Fleet secures launch vehicles

James Riley
Editorial Director

Adelaide-based startup Fleet Space Technologies is set to launch Australia’s first commercial nanosatellites this year as the local sector continues to rapidly grow.

The company has secured two contracts to launch its nanosatellites, Centauri I and II, into space by the end of this year.

Fleet aims to launch a “constellation of nanosatellites to create a scalable, global network to connect sensors around the world”.

Flavia Tata Nardini: Fleet’s first nanosatellites to launch this year

But Fleet co-founder and chief executive Flavia Tata Nardini said the process would be easier and quicker once the Australian space agency is up and running.

Fleet’s first nano-satellite wouldlaunch with SpaceFlight on an Indian Polar Satellite Launch Vehicle by Antrix, while the second launch later this year is on a SpaceX Falcon 9 from California.

“Everyone knew we were building the satellites, but now the launch windows have been announced. Fleet closed the investment last year and in that short window of time we managed to build the two satellites and work out the practicalities in booking the two rockets,” Ms Nardini told InnovationAus.com.

The company currently offers a range of IoT sensors, but these are currently connected to satellites not owned by Fleet.

Its products deliver “mass-scale efficiencies” for industries including agriculture, mining and logistics.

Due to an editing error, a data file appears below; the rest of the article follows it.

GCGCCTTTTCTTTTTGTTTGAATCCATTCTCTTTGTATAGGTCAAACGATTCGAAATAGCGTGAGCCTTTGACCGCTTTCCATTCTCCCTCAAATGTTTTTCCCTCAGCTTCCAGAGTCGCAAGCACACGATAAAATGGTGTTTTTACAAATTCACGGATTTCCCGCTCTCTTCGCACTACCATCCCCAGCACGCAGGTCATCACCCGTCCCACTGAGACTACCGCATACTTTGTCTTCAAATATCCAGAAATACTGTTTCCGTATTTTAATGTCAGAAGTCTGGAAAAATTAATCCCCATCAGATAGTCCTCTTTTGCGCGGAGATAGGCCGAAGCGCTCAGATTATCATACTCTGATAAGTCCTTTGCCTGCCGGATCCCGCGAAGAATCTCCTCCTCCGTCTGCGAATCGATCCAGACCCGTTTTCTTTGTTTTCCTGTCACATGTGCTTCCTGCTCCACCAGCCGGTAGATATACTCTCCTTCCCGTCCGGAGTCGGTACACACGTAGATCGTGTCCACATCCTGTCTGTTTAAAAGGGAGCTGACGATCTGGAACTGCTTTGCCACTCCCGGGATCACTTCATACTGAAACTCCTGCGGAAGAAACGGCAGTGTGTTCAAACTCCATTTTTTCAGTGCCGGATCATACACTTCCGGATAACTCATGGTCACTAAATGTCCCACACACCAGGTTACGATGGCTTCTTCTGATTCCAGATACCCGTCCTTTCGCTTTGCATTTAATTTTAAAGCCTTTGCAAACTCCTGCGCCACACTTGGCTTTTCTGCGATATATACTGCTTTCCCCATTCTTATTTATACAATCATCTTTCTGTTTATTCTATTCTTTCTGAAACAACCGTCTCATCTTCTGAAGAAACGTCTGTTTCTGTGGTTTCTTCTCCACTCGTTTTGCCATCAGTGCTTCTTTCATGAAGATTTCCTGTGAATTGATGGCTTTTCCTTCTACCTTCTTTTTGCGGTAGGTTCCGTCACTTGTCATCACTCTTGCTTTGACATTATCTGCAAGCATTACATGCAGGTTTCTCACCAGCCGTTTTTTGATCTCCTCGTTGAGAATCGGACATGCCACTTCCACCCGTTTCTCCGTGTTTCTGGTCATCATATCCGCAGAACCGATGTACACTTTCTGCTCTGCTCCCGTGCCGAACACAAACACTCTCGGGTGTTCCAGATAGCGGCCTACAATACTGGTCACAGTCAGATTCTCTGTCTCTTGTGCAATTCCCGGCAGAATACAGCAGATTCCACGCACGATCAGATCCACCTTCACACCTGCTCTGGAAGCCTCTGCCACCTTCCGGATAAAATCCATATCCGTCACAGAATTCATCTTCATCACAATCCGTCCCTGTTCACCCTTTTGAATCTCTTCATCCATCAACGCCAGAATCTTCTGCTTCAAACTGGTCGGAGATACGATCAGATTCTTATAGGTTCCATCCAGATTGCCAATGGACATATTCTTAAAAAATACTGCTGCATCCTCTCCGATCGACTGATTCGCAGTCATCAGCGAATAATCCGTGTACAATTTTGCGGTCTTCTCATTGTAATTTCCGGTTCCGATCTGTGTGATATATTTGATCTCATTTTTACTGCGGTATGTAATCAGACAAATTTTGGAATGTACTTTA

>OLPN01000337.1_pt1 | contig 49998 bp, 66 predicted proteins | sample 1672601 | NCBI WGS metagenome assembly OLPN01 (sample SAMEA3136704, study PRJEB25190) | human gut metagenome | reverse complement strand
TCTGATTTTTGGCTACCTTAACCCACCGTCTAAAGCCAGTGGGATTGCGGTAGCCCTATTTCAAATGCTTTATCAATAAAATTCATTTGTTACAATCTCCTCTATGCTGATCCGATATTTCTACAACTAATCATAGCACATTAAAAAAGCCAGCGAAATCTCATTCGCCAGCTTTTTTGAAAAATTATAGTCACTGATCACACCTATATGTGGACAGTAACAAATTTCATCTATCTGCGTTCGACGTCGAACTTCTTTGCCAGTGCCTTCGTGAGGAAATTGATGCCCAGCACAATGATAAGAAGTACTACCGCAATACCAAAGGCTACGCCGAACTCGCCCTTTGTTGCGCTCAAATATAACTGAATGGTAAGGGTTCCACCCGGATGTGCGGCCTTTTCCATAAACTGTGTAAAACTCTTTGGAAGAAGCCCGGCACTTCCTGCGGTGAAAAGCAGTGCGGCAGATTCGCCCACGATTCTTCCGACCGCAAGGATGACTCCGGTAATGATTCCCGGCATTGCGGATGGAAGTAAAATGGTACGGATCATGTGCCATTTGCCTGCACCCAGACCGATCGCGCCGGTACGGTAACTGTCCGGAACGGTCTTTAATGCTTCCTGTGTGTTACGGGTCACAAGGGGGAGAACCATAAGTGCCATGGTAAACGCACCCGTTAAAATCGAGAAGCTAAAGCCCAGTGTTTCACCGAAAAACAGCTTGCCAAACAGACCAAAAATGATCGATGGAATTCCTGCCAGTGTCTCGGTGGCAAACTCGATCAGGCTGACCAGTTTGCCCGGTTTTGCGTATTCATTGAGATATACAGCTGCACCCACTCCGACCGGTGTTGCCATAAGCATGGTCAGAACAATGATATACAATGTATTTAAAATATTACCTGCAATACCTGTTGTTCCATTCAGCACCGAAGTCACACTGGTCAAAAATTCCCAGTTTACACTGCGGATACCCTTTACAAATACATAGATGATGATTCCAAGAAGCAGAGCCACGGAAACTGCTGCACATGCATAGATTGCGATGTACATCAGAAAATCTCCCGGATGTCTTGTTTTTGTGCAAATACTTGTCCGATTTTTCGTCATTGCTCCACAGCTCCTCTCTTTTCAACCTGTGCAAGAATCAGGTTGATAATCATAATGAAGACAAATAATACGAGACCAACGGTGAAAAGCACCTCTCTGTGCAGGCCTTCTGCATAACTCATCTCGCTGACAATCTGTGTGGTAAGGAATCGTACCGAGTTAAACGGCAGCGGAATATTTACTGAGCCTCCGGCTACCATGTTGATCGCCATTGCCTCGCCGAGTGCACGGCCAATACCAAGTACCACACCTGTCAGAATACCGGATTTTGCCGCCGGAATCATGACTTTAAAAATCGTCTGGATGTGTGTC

“The goal is launch more of them. The more you have the more service you can provide. We’ve actually managed to create a product that can be used with any satellite in the world, and it’s working now with existing infrastructure,” Ms Nardini said.

“But once we have our own satellites that’ll bring the extra efficiency that IoT really needs – that will bring down the costs. We need to keep disrupting ourselves to keep doing better.”

The small nanosatellites, weighing less than 10kg, typically “piggy-back” on larger rocket payloads, but the process to secure these launches and gain all the necessary approvals is a long and complicated one.

“Satellites like these are small but they are complicated – we still have to follow the rules. There’s a lot of interesting bureaucracy and paperwork that needs to be done. There are a couple of regulations that make it difficult to launch,” she said.

Assisting smaller startups navigate these regulations should be a core role of the new Australian space agency, which will officially launch next month, Ms Nardini said.

“When the space agency is here we will have one voice, one entry point to manage those sub-offices. It will make life easier not just for Fleet but for all Australian companies,” she said.

“The space agency can destroy the barriers around this and facilitate all the space stuff to move faster.”.

While Fleet has been forced to look overseas to launch its nanosatellites, it’s hoped that at some point in the future these sort of large-scale rockets will be able to be launched from Australia.

“We’re launching now from abroad but maybe one day we will launch from here. It has been discussed a lot in the space agency journey. We cannot wait for launches, we have to move fast,” Ms Nardini said.

“Australia is a very big country that has opportunities to have launch sites in every direction in every area. It’s a country that’s suited to that, and I’m quite keen for that. We’ve done everything in one year but it could be faster – startups need to move faster,” Ms Nardini said.

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